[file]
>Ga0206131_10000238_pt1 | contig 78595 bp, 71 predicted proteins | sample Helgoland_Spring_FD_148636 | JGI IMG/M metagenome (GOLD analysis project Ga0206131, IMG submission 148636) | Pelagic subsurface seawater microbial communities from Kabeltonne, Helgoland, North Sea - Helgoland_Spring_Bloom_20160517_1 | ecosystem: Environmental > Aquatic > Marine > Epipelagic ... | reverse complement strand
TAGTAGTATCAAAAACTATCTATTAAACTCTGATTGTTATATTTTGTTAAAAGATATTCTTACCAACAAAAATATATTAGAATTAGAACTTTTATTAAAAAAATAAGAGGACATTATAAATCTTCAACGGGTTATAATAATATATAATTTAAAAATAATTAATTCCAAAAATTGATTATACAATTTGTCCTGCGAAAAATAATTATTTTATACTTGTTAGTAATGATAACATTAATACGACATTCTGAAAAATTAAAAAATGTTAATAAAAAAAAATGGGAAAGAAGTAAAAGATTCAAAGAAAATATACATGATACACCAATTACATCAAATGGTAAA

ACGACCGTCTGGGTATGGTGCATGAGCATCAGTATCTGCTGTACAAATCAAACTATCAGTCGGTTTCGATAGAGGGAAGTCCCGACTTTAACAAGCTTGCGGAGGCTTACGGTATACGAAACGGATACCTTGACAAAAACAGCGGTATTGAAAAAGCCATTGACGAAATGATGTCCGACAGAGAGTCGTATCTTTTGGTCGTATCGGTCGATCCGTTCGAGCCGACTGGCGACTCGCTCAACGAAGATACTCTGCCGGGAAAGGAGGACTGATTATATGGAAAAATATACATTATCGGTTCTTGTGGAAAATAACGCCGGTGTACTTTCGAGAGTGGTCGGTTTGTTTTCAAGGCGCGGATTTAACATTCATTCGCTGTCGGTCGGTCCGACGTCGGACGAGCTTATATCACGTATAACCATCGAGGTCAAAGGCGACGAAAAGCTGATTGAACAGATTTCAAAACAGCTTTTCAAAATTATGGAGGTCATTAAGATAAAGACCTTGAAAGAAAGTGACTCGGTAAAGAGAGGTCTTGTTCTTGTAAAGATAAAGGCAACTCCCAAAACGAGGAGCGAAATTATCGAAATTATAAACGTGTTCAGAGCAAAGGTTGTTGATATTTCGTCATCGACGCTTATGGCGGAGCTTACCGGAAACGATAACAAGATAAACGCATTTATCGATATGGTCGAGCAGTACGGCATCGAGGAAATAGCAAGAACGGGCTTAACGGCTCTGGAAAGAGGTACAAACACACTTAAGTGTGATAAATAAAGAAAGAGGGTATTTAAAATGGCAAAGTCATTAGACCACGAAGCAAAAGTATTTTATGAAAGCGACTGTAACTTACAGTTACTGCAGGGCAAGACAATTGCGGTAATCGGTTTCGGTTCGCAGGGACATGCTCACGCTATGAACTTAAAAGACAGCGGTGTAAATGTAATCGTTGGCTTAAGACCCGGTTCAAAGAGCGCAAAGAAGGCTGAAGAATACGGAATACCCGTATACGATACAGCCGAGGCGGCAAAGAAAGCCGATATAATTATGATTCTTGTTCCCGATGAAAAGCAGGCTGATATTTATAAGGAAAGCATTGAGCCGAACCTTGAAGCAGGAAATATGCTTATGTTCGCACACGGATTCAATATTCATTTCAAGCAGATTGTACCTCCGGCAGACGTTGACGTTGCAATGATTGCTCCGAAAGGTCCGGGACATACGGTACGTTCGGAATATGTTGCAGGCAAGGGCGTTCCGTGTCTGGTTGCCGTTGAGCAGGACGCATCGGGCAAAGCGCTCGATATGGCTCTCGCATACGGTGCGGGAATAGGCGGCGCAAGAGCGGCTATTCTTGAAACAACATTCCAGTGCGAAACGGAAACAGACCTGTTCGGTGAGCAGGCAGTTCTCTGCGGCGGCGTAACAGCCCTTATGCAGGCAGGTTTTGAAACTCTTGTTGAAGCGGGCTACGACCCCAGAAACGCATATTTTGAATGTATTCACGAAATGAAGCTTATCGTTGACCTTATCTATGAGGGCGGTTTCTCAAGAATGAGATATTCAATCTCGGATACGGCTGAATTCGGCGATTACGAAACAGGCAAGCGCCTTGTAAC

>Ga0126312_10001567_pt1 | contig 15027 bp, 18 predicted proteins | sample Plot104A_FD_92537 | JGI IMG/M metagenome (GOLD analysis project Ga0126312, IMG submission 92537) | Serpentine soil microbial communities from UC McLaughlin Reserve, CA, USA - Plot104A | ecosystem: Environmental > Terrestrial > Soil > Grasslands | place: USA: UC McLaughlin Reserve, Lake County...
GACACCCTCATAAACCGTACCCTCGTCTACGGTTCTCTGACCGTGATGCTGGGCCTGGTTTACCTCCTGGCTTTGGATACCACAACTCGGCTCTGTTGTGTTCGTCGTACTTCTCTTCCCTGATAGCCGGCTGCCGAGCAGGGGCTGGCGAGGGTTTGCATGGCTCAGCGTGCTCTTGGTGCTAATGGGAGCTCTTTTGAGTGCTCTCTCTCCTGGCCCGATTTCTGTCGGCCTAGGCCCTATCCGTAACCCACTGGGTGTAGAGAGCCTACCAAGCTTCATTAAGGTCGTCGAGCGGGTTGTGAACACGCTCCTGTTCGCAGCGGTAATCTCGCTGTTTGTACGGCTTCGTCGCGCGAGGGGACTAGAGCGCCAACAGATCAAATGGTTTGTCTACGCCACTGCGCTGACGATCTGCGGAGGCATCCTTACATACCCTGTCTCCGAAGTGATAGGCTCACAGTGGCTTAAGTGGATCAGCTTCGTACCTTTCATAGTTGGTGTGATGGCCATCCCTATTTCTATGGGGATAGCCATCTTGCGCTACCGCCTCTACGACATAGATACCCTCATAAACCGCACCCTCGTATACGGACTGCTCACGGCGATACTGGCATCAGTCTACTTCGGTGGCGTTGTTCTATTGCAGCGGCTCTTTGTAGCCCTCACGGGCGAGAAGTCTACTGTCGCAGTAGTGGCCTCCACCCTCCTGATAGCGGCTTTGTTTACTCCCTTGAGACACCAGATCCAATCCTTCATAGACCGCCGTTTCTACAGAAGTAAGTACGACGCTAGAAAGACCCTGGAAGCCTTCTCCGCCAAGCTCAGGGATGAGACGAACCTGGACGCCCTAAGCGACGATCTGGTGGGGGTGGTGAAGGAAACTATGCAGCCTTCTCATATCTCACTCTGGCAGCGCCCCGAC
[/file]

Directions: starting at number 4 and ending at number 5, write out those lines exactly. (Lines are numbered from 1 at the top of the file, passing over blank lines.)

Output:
>Ga0126312_10001567_pt1 | contig 15027 bp, 18 predicted proteins | sample Plot104A_FD_92537 | JGI IMG/M metagenome (GOLD analysis project Ga0126312, IMG submission 92537) | Serpentine soil microbial communities from UC McLaughlin Reserve, CA, USA - Plot104A | ecosystem: Environmental > Terrestrial > Soil > Grasslands | place: USA: UC McLaughlin Reserve, Lake County...
GACACCCTCATAAACCGTACCCTCGTCTACGGTTCTCTGACCGTGATGCTGGGCCTGGTTTACCTCCTGGCTTTGGATACCACAACTCGGCTCTGTTGTGTTCGTCGTACTTCTCTTCCCTGATAGCCGGCTGCCGAGCAGGGGCTGGCGAGGGTTTGCATGGCTCAGCGTGCTCTTGGTGCTAATGGGAGCTCTTTTGAGTGCTCTCTCTCCTGGCCCGATTTCTGTCGGCCTAGGCCCTATCCGTAACCCACTGGGTGTAGAGAGCCTACCAAGCTTCATTAAGGTCGTCGAGCGGGTTGTGAACACGCTCCTGTTCGCAGCGGTAATCTCGCTGTTTGTACGGCTTCGTCGCGCGAGGGGACTAGAGCGCCAACAGATCAAATGGTTTGTCTACGCCACTGCGCTGACGATCTGCGGAGGCATCCTTACATACCCTGTCTCCGAAGTGATAGGCTCACAGTGGCTTAAGTGGATCAGCTTCGTACCTTTCATAGTTGGTGTGATGGCCATCCCTATTTCTATGGGGATAGCCATCTTGCGCTACCGCCTCTACGACATAGATACCCTCATAAACCGCACCCTCGTATACGGACTGCTCACGGCGATACTGGCATCAGTCTACTTCGGTGGCGTTGTTCTATTGCAGCGGCTCTTTGTAGCCCTCACGGGCGAGAAGTCTACTGTCGCAGTAGTGGCCTCCACCCTCCTGATAGCGGCTTTGTTTACTCCCTTGAGACACCAGATCCAATCCTTCATAGACCGCCGTTTCTACAGAAGTAAGTACGACGCTAGAAAGACCCTGGAAGCCTTCTCCGCCAAGCTCAGGGATGAGACGAACCTGGACGCCCTAAGCGACGATCTGGTGGGGGTGGTGAAGGAAACTATGCAGCCTTCTCATATCTCACTCTGGCAGCGCCCCGAC